A Look at Fijian Culture
The scenic Fijian landscape of volcanic mountains and deep blue seas effortlessly transports visitors to an otherworldly Pacific dream realm. Beauty really is in the eye of the beholder here. Let’s take a closer look at the many facets of Fijian culture. For it’s worthwhile learning about the ancestors on whose land you stand before you take a holiday snap. Fijian culture is steeped in traditional myth and legend and its history is shared through many mediums including but not limited to; spoken word, dance and visual symbols. Read on to discover more…
Fiji is a multi-cultural nation hence it is inhabited by followers of many different faiths. Visitors will notice Christian churches, mosques, and Sikh and Hindu temples throughout the land. Visitors to Fiji are more than welcome to join the locals for Sunday worship; it’s a vibrant experience filled with locals singing, and conversing all dressed in their Sunday best. Even if you’re not religious it’s an interesting insight into the Fijian way of life.
The Fijian diet is rich in fresh seafood, tropical fruits, and local herbs and spices. Staple items include but are not limited to; tapioca, cassava and multitude of coconut products. Pork is a popular meal here and it’s not uncommon for the tempting aroma of a tasty pig on the spit to waft on by, well before you see it. Communal eating is widely practiced throughout local villages. The lovo is a distinct meal and a direct reflection of Fijian culture…
- Fijian Lovo – is a huge feast cooked in the earth. Similar to barbeque flavours, only more smoked. An earthen pit of is dug out and lined with stones and wooden planks. The fire is lit and this allows the rocks to be heated. The fire is then removed and local root vegetables are added, these will consist of cassava (tapioca), kumala (sweet potato), yam and taro – all of which are peeled. A shoulder or leg of pork and sometimes ham is wrapped in palm fronds and/or banana leaves and is placed into the pit first. Chicken, fish or lamb are also popular foods to go in a lovo oven. The vegetables that take less cooking time are placed on top. The pit is then covered by the earth and slow cooks for several hours. A ‘lovo’ feast can also indicate a ceremonial aspect to the dining experience.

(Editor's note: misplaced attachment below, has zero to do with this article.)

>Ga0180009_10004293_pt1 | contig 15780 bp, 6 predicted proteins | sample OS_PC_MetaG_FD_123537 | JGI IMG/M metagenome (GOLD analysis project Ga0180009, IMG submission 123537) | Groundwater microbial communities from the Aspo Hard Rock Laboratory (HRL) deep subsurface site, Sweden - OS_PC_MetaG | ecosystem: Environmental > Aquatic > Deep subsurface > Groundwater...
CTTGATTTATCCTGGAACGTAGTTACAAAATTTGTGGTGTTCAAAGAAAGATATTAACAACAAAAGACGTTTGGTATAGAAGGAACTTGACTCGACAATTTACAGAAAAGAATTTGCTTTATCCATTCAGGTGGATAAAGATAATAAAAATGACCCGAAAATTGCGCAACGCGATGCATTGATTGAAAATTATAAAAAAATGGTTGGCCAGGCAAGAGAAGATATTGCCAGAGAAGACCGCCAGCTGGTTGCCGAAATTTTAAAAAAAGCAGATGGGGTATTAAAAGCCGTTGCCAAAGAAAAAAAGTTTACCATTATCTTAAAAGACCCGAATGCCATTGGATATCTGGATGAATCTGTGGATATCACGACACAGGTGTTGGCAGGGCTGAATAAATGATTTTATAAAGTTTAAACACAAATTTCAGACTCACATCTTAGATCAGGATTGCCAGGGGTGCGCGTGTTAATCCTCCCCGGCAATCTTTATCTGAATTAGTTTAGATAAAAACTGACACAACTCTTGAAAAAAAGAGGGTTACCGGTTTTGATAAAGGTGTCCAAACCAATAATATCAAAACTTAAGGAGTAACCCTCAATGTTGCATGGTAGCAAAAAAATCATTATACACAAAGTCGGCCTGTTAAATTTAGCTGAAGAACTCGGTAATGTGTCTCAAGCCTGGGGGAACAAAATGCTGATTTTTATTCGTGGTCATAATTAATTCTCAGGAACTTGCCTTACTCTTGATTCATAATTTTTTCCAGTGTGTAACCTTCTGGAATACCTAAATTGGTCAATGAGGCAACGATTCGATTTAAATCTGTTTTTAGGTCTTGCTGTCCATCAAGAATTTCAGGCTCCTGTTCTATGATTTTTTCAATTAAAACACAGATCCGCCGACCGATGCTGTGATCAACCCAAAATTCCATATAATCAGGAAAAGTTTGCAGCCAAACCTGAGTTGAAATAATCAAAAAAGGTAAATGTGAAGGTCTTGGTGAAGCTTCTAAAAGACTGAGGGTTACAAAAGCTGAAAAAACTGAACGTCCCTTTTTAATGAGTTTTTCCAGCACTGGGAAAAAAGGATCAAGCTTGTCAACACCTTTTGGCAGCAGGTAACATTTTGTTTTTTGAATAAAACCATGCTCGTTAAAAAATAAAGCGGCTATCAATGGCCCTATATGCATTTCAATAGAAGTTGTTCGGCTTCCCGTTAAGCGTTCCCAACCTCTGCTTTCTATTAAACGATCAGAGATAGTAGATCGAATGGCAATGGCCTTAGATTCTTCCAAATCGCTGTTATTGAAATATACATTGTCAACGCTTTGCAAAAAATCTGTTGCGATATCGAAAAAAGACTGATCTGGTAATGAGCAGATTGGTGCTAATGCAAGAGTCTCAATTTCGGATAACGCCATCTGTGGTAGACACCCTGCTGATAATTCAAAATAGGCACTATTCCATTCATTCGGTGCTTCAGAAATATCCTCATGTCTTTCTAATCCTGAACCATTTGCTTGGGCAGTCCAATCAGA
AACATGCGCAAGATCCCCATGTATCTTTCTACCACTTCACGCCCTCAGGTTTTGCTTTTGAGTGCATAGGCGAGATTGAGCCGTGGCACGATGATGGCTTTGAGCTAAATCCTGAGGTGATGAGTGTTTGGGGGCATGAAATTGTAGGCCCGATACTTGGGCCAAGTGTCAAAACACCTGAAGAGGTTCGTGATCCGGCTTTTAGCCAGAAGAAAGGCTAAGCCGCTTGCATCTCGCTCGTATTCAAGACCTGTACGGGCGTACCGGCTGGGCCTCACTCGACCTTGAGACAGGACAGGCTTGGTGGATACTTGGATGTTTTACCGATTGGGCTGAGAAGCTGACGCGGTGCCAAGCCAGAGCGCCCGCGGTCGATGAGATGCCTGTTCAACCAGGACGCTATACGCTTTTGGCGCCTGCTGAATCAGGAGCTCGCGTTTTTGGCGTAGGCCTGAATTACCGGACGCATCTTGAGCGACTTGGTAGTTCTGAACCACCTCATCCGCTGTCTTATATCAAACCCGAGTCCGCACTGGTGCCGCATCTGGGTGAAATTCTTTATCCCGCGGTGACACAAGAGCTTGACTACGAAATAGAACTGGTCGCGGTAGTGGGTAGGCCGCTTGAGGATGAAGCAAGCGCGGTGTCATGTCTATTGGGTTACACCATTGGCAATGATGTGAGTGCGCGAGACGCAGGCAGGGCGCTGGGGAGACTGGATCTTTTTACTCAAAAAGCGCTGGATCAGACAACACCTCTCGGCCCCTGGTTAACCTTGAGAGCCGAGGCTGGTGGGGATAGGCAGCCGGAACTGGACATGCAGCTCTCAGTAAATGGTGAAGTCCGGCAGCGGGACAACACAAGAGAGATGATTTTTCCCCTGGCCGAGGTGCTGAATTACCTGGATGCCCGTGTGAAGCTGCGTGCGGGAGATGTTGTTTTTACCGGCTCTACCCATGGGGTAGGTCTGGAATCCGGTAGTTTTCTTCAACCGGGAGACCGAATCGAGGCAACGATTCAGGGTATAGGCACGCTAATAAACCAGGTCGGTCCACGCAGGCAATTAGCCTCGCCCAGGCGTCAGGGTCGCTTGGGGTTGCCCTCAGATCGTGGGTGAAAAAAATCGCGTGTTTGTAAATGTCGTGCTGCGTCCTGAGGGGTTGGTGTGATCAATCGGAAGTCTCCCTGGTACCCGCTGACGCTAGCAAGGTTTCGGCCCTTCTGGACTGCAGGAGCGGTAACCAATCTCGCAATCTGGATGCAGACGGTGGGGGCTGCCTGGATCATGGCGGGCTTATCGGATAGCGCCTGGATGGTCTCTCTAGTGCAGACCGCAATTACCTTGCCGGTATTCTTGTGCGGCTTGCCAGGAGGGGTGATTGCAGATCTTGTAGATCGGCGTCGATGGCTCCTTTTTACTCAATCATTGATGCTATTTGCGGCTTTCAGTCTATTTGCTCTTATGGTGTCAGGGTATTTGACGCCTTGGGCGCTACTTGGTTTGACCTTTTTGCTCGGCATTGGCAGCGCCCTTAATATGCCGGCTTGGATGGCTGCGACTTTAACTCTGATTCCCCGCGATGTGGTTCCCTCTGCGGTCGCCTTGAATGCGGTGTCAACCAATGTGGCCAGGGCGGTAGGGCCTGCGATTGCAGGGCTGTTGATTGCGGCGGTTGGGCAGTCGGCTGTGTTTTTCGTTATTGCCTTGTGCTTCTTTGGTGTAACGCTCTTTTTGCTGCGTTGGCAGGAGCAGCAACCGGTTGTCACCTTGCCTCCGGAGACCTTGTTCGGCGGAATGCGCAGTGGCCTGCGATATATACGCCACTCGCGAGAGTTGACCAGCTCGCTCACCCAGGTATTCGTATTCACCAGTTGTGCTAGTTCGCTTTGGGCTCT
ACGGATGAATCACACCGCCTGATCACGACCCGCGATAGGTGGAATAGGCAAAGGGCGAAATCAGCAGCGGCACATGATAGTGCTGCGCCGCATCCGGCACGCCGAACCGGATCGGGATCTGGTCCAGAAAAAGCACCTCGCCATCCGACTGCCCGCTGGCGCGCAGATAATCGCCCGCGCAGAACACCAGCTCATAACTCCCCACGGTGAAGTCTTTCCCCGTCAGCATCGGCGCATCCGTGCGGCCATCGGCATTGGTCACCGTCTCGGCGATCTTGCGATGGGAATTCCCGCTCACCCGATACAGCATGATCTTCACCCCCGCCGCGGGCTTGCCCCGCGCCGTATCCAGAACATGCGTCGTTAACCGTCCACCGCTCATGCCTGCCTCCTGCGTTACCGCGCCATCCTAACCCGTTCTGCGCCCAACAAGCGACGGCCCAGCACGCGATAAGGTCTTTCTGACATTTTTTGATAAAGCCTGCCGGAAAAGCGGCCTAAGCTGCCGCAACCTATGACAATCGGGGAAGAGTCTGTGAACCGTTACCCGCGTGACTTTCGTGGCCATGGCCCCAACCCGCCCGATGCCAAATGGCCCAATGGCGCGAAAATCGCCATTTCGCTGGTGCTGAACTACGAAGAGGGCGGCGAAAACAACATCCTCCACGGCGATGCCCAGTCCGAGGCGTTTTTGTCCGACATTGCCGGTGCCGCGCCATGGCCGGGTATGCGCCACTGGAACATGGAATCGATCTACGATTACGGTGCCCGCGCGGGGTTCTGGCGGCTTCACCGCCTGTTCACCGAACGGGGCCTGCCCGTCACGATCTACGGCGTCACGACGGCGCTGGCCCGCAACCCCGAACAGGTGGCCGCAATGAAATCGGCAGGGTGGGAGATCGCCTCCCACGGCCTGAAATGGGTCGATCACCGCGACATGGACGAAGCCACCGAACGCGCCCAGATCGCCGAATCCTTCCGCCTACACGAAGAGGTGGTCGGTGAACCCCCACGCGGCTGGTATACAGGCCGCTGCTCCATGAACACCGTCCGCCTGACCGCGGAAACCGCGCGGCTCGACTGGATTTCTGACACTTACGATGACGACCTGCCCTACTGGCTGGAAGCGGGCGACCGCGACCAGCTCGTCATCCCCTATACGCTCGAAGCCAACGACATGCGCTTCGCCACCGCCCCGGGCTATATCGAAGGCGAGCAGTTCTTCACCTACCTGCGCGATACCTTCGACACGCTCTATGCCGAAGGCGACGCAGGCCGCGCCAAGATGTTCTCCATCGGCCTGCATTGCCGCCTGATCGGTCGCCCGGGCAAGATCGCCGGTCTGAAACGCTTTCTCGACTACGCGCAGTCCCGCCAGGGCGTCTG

Most Fijian people speak English very well, which is handy when travelling throughout this gorgeous island archipelago. Worth noting is the following pronunciation tips of the local dialect. For example, any word with a ‘d’ has an unwritten ‘n’ in front of it – Nadi is pronounced ‘Nandi’ and the delightful cold, marinated seafood dish kokoda, is ‘kokonda’. You put an ‘m’ before the ‘b’ in words like Toberua (Tomberua). Sigatoka is ‘Singatoka’. And a ‘c’ is pronounced ‘th’, as in the Mamanuca Islands.
Here are a few words that will come on handy during your Fijian holiday.
- Hello = Bula
- Thankyou = Vinaka
- Excuse Me = Tulou
- No = Sega (pronounced Senga)
- Yes = io (pronounced ee or)
Historically Significant Customs
- Warrior Dance – a Fijian warrior dance demonstration is a sight to behold, strong, mesmerising and unforgettable.
- Fire Walking – Beqa Island is home of the original Fijian fire walkers!
- The Meke – is a traditional song and dance performance that tells of Fijian legends, history, love stories and tales of the spirit world. There’s two groups in the performance, the orchestra and the dancers. Menfolk wear full warrior dress and the women wear traditional clothes, all are adorned in flower garlands in a mesmerising show.
- Arts & Crafts – Fiji’s arts and crafts reflect local adaptations of their Polynesian and Melanesian heritage. By tradition, the men’s and women’s crafts are separate. Pottery, wood carving, painting, coconut husking and jewelry making are popular pastimes for Fijian people.
- Kava Ceremony – Partake in a kava (yaqona) ceremony and learn about the significance it holds in Fijian culture. When mixed, a server will carry a cup (‘bilo’) to the chief guest, who must clap (‘cobo’) once before and three times after completely drinking the first cup. Kava gives the user a relaxed feeling and is a great social unifier.
Important Points of Reference
Before you visit Fiji please take note of the following customs…
- Carry a sulu (sarong) to cover bathing suits.
- Remove shoes when entering a person’s home.
- Wear modest clothing when visiting a local village.
- Remove your hat when entering a village, it’s considered disrespectful to the chief to keep it on.
- Most of all remember to smile – you’re on Fiji time!
Home Away from Home
Treasure Island is an iconic Fijian resort located within the stunning Mamanuca Islands. It’s a wonderful place to holiday and absorb the radiant and friendly energy that Fiji naturally permeates. Families will find that aside from the many water and land activities available, there’s a strong cultural ethos present throughout the resort. The local Fijian staff are very proud of their island home here and look forward to welcoming you soon. Take a look at some of the Fijian Inspired accommodation we have on offer below.